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Rehnquist to be absent as court reopens

/ Source: The Associated Press

Ailing Chief Justice William H. Rehnquist will be absent from the bench when the Supreme Court returns for the second half of its term next week, the court announced Friday.

The 80-year-old Rehnquist, battling thyroid cancer, plans to skip the two-week cycle of oral arguments that starts Tuesday, court spokeswoman Kathy Arberg said. He will continue reading transcripts of the arguments and voting on decisions, she said.

Rehnquist has been working mainly from home since Oct. 22, when he was hospitalized and then underwent a tracheotomy to help him breathe. He made his first public appearance last month at the presidential inauguration, appearing fragile as he delivered the oath of office.

Rehnquist’s illness has led to speculation that he will step down, giving the court its first opening since 1994. While such an announcement could come at any time, justices typically wait until the term ends in June to leave to avoid an extended vacancy and the possibility of 4-4 votes on cases.

The court resumes its term with two weeks of arguments featuring contentious issues such as property rights and display of the Ten Commandments in government buildings. Some court watchers had suggested Rehnquist might try to sit for those arguments because he has a special interest in religious freedom and eminent domain cases.

Juvenile death penalty ruling expected soon
One of the earliest major rulings could come next week, in a case that was heard in October while Rehnquist was still on the bench.

The case asks the justices to rule on whether the Constitution allows states to execute juvenile killers, a question that could strike down the practice in 19 states. The court is closely divided on death penalty issues; the question is which side will get the majority in this case..

Other major cases already argued but yet to be decided involve whether the federal government can prosecute people who use marijuana medicinally, the scope of the landmark Title IX gender equity law and whether states can bar interstate wine sales over the Internet.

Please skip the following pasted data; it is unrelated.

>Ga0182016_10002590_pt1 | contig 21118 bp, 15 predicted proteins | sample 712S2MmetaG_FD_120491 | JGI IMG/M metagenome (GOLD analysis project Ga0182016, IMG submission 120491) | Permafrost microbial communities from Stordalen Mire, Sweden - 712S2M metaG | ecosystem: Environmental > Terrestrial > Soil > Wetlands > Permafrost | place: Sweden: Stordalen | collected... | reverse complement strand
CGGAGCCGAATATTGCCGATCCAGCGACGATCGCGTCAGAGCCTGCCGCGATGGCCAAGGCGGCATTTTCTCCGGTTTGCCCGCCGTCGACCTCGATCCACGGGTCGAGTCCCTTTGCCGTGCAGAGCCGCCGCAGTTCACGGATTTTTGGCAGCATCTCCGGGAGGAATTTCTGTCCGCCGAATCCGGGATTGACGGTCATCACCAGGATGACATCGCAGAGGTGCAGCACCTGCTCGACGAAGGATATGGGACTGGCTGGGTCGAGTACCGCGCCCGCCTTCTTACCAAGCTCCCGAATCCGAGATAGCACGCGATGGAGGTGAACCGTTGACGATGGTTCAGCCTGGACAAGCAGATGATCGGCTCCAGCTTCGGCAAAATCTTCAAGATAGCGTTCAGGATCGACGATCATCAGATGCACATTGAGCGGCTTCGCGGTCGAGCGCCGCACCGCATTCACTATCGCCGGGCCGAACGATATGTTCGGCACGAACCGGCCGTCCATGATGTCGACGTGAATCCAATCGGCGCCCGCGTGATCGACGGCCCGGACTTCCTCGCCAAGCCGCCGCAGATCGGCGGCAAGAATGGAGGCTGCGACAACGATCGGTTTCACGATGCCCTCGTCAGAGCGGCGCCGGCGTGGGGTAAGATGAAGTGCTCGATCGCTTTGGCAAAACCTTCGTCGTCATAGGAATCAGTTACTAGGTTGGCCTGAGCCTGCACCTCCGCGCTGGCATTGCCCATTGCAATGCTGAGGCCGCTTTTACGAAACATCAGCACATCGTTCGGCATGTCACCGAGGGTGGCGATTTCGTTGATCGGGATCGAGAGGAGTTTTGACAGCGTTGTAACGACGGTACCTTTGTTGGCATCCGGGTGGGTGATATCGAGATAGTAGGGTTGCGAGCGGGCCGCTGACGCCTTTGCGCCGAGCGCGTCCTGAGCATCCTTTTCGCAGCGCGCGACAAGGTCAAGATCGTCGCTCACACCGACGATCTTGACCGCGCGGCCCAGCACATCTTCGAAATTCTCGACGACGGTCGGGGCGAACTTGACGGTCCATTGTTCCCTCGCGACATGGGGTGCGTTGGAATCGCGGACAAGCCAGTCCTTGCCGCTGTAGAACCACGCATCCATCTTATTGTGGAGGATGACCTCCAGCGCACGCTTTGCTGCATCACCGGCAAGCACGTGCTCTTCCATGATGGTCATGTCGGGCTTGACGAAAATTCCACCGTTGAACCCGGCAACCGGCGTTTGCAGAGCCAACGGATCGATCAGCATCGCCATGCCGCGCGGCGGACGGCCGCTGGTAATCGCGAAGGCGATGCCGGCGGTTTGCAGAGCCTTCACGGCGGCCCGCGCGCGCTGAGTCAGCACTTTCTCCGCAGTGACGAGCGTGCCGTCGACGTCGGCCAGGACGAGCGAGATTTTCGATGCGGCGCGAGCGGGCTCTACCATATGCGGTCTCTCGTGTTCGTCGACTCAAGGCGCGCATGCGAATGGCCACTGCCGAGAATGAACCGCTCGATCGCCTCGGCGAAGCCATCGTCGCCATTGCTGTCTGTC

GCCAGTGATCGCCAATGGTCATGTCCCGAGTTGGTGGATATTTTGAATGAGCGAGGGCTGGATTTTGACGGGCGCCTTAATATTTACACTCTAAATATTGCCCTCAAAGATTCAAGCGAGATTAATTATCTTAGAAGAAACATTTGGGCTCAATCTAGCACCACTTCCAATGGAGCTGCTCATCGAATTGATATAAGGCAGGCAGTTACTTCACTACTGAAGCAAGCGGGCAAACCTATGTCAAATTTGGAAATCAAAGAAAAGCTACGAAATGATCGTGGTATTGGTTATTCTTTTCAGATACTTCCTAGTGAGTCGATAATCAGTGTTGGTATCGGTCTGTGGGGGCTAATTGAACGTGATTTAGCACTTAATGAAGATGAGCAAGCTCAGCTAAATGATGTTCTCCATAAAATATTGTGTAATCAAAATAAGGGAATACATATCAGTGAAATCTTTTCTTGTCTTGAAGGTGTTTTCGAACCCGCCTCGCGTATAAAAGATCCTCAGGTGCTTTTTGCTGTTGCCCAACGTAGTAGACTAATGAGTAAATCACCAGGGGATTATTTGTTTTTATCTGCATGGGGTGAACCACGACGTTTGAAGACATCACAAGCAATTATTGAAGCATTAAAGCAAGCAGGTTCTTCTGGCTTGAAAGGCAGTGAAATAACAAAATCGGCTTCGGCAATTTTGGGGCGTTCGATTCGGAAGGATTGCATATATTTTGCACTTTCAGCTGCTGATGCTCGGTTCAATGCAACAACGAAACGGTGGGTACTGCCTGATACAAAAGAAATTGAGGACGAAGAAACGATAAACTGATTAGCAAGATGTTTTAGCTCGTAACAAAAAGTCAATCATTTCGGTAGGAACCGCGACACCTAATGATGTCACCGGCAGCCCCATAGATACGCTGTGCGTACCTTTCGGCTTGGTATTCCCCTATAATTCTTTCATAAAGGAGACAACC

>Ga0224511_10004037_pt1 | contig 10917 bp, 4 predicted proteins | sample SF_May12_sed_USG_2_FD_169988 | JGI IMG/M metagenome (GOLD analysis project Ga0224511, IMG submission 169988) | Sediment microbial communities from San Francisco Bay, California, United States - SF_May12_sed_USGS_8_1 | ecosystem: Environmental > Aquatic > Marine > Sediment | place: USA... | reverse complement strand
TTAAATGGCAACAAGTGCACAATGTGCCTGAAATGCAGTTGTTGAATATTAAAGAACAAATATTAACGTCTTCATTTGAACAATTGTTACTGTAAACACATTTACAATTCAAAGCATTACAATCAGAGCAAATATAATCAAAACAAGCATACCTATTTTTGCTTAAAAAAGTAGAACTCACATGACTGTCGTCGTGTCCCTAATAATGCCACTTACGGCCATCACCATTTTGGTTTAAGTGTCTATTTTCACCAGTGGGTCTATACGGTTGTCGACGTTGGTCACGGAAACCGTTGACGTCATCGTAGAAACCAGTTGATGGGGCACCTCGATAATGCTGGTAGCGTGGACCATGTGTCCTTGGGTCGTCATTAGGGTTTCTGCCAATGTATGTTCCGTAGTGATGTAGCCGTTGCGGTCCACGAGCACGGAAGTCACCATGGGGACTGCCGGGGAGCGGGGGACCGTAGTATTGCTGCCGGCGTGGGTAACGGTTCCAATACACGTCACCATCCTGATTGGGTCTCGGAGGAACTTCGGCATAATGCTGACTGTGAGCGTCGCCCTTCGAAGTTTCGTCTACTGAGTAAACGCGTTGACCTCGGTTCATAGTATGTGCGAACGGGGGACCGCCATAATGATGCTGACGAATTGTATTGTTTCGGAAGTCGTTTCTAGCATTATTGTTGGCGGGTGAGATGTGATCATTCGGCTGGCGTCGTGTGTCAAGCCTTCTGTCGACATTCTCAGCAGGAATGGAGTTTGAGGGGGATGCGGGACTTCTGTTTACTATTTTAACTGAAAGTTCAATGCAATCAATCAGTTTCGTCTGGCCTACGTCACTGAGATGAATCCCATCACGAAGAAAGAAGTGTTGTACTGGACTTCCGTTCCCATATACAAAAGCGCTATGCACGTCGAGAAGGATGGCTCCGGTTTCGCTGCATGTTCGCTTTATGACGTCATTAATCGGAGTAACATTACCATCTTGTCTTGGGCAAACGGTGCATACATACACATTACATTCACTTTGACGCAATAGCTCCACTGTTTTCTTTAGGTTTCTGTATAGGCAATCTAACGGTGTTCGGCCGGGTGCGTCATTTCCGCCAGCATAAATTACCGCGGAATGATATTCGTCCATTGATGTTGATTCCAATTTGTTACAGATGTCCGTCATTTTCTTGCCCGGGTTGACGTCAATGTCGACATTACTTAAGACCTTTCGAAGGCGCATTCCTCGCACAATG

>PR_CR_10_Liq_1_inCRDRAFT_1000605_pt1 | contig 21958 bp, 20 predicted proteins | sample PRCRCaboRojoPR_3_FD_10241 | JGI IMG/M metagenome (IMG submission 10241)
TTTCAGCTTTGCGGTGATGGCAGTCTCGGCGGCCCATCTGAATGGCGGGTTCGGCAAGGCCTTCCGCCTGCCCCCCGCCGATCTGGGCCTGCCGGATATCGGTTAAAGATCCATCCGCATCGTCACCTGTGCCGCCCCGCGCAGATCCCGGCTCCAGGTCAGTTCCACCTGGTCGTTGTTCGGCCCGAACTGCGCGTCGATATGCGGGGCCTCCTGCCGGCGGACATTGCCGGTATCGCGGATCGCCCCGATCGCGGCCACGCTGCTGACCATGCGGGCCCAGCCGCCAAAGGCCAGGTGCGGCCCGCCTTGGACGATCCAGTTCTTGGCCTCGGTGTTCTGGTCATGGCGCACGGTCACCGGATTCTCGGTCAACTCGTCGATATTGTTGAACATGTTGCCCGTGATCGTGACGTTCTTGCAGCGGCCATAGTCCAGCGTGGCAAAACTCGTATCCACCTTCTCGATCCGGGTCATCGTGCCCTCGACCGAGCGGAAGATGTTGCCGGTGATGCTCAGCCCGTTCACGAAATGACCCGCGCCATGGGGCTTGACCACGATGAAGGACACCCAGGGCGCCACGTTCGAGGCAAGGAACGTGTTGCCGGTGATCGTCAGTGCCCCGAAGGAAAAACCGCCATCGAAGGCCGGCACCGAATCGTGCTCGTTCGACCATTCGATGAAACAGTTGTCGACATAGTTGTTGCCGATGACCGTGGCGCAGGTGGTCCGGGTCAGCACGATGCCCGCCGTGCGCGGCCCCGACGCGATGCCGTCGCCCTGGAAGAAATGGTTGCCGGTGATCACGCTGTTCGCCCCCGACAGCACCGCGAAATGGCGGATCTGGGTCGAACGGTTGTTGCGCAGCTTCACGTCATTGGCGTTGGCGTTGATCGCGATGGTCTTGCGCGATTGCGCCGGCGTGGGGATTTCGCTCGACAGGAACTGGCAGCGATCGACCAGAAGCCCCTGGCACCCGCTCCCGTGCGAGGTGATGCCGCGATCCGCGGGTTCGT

Justices will hear several arguments this spring on religion and property rights, including a case Tuesday that will decide whether cash-strapped cities may seize people’s homes to make way for economic development projects. The court also will revisit the death penalty in late March when it considers how U.S. authorities should deal with foreign nationals who face charges that could result in execution.

And it will hear a big-money Internet dispute that questions whether file-sharing services should be held responsible when their customers illegally swap songs and movies online.

10 Commandments cases could add to Rehnquist legacy
The emotionally charged Ten Commandments issue will be argued in two cases the court will hear March 2. The question for justices is whether government displays violate the Constitution’s ban on “establishment” of religion.

The cases offer Rehnquist another chance to leave a constitutional mark on the role of religion in public life. Last year, justices punted on whether “under God” should be included in the Pledge of Allegiance, which is recited daily in public schools nationwide. They rejected the case on technical grounds.

“There’s going to be a lot of fireworks here,” said Richard Garnett, a former clerk for Rehnquist who teaches law at the University of Notre Dame. “I’m sure the chief justice would very much like to be able to participate fully in this term’s cases since so many are closely connected to his constitutional legacy, such as religious freedom.”

In the coming weeks, justices will also consider whether to hear the Bush administration’s challenge to Oregon’s unique assisted suicide law, as well as a challenge to the government’s right to put terrorism suspect Zacarias Moussaoui on trial even though he had no access to potentially favorable al-Qaida witnesses.

The Supreme Court also expects to receive soon a government appeal of a lower-court ruling allowing colleges to limit the activities of military recruiters on campus because of the military’s ban on openly gay people.

But if accepted for review, those cases would not be heard until the new term started in October. If Rehnquist does step down as expected, a court divided 5-4 on issues like the death penalty, affirmative action and gay rights could by then have its first new member in more than a decade.